Internationally acclaimed photographer John Weller was drawn to the plight of Antarctica’s Ross Sea after learning this place – the last large intact marine ecosystem left on earth – was under attack by an unsustainable fishery. His decade-long journey to tell the Ross Sea story brought him there four times, including over 50 dives under the ice. He’ll share photographs and stories from his book The Last Ocean on Sunday afternoon, 3-4:30 pm, at the Vets Hall. Please join us to celebrate the incredible natural history and get involved in the movement to protect the Ross Sea.
Pollution, climate change and overfishing have intrinsically changed every other part of the world’s ocean. Researchers estimate that humans have caught as much as 90 percent of the top ocean predators since 1950.
“The ocean seems infinite and immutable,” Weller said. “But the truth is horrifying. We’ve pushed ocean systems to the brink of collapse worldwide. The fact that we have damaged the ocean so deeply should be of grave concern to all people. The Ross Sea story is not just about a fish, or the incredible organisms that live at the edge of the world. This is our story – the story of our struggle to become sustainable.”
But Weller believes that conservation in the Ross Sea could be the start of a tide change in international marine management. Right now a massive marine protected area in the Ross Sea is under discussion at the highest levels of government around the world. It would be the biggest marine protected area in the world.
“Ross Sea protection would require the agreement of 25 nations. Imagine all these voices speaking as one in defense of the ocean. It has the potential to both protect one of the world’s last great places, and set the stage for sweeping changes in how we manage oceans all over the globe. There is a lot riding on the fate of the Ross Sea.”
Despite feeling continually humbled by the extremes of the Ross Sea, Weller says the most humbling moment occurred on a dive under the ice:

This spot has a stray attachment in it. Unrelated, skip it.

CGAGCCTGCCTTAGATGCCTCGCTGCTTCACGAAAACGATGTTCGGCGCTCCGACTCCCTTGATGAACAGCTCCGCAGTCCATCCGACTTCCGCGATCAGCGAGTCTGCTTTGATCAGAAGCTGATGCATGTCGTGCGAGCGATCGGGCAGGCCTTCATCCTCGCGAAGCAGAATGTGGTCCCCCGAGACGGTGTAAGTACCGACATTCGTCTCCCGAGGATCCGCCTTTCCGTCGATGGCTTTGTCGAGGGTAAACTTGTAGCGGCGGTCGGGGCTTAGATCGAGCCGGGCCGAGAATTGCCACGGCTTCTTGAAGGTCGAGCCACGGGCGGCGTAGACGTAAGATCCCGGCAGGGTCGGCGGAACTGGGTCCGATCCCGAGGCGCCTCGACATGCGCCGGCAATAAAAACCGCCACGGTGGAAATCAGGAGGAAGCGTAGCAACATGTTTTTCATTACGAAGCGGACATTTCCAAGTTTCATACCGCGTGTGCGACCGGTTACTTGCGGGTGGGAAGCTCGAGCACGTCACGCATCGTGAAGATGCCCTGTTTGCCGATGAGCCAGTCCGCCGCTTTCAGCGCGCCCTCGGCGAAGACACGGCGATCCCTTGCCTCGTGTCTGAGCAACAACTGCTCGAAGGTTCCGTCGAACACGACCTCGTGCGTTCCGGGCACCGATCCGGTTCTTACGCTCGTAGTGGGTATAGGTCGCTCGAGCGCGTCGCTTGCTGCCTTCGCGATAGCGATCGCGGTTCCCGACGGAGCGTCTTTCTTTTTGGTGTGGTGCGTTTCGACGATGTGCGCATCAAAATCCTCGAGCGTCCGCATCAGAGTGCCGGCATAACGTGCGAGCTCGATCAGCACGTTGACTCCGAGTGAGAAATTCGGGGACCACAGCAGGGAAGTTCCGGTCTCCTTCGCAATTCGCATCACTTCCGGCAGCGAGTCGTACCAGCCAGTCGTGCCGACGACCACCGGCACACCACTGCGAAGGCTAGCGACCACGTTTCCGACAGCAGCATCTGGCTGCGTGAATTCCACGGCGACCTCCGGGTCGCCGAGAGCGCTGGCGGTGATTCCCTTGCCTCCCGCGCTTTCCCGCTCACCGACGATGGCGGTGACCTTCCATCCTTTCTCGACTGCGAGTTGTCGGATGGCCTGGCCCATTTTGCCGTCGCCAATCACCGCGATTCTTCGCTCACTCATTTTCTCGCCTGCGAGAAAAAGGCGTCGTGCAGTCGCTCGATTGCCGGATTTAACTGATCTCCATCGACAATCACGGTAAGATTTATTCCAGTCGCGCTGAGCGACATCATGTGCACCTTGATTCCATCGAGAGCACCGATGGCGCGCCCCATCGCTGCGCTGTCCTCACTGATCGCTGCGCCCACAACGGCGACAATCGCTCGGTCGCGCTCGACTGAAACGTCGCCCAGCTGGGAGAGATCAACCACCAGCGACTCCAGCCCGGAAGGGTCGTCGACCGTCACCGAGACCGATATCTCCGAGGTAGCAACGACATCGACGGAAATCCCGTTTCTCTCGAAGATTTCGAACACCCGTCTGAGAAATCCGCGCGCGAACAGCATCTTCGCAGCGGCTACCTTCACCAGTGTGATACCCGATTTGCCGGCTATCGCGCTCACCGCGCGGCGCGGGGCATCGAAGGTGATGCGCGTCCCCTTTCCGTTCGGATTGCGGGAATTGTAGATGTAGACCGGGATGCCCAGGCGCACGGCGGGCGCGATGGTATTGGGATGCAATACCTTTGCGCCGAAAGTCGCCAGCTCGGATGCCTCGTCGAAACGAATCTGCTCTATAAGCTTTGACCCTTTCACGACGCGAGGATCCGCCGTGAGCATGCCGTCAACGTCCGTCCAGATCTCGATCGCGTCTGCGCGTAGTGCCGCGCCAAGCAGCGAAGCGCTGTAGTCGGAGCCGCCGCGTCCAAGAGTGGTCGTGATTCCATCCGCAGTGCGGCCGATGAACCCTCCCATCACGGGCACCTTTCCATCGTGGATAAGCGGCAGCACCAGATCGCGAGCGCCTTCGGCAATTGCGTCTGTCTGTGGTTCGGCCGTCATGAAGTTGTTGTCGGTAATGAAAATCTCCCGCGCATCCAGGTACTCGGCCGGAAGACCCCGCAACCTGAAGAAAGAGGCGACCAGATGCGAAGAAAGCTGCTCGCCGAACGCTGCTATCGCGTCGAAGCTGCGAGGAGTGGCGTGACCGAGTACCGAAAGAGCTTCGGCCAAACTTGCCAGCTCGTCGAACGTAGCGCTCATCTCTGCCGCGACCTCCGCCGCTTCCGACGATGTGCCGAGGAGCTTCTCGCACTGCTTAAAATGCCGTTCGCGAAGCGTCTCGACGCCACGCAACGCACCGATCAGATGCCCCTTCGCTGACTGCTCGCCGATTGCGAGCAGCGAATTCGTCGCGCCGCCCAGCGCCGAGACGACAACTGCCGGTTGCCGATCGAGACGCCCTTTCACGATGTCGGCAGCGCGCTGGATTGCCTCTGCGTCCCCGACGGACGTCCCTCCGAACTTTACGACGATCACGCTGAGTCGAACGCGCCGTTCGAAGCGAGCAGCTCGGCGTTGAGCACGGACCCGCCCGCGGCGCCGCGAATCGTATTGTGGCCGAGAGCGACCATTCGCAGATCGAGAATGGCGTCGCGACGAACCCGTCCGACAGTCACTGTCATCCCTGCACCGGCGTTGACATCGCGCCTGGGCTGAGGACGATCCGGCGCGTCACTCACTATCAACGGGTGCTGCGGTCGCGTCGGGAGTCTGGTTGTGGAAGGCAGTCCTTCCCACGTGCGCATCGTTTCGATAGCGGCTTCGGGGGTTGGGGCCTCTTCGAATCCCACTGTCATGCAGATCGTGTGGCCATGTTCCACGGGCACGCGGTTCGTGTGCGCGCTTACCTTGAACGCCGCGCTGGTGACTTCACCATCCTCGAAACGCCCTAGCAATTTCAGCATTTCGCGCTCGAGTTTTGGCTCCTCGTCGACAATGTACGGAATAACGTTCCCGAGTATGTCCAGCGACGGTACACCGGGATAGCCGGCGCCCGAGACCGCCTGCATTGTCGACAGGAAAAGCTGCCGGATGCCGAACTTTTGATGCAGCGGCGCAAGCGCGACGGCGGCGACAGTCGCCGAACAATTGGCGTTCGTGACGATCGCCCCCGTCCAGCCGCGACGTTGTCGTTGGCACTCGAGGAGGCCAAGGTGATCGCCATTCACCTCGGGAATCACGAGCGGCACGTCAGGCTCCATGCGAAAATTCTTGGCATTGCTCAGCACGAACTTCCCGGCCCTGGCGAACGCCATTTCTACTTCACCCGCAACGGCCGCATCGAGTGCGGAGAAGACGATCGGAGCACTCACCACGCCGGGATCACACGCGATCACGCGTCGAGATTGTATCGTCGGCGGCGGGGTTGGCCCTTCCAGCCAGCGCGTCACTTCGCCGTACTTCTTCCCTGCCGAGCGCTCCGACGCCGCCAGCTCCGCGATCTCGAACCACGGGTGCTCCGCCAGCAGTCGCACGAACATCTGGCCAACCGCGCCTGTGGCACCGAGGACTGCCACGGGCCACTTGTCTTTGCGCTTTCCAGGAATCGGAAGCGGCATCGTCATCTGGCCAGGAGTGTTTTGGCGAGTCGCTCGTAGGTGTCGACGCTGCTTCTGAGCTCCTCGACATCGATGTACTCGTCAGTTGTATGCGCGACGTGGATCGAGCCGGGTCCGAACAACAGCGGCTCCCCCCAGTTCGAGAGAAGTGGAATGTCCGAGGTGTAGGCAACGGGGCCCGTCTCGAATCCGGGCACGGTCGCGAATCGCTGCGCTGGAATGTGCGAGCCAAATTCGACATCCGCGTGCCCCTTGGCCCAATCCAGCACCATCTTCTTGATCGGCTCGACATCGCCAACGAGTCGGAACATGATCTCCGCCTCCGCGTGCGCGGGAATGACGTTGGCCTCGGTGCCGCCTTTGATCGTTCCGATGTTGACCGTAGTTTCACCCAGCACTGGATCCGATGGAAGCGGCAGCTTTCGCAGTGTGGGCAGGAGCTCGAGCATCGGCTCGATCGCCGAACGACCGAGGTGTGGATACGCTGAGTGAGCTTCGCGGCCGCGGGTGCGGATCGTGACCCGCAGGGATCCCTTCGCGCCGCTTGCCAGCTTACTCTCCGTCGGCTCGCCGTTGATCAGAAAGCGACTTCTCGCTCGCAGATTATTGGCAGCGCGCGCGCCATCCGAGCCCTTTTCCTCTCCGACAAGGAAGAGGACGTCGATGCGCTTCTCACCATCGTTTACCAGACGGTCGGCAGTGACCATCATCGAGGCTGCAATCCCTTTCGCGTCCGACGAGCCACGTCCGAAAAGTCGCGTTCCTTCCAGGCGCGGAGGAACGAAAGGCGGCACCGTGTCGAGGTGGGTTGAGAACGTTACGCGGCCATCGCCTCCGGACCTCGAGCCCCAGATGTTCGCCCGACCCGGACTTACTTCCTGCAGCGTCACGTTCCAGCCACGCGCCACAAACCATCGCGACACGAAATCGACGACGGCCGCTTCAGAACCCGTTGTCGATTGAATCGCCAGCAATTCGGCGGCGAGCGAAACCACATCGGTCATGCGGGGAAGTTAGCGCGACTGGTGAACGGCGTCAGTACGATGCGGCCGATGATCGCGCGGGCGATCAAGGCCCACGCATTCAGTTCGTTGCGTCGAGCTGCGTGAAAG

“Under the ice in McMurdo Sound, there’s a series of underwater ice caves formed by crushed sea ice. The entrance to the cave complex is an archway 10 feet tall. Beyond that is a cathedral of light.
‘As I entered this underwater cave, time stood still. It was as if I were entering an ancient place. And it is. Those caves form every year, and have for eons. I swam through the first chamber of that cave and was about to turn around, when I saw another cave, with an archway about waist high. I peeked through that archway and saw a photograph I knew I needed to take.
‘I swallowed some fear and pushed myself through the archway into the second chamber of the cave. There, I saw a photograph I will never forget. Benthic creatures were arranged on a pile of rocks on the sea floor. A crack in the ice ceiling looked like a plume of blue smoke. I was carrying a tripod and a camera, so I put it together, working with my camera to get this photograph.
‘All of a sudden, there was a smack. It felt like something had hit me in the back of my head with a hammer. My vision blurred, and my muscles tensed. I rotated in the water, lost air from my dry suit, and found myself on the sea floor completely dazed, and with a building sense of panic…”
He lived to tell the tale, which he will conclude at his talk Sunday afternoon.
Weller’s visit is sponsored by Greenspace. $10 suggested donation at the door. He will sign books for sale after his talk.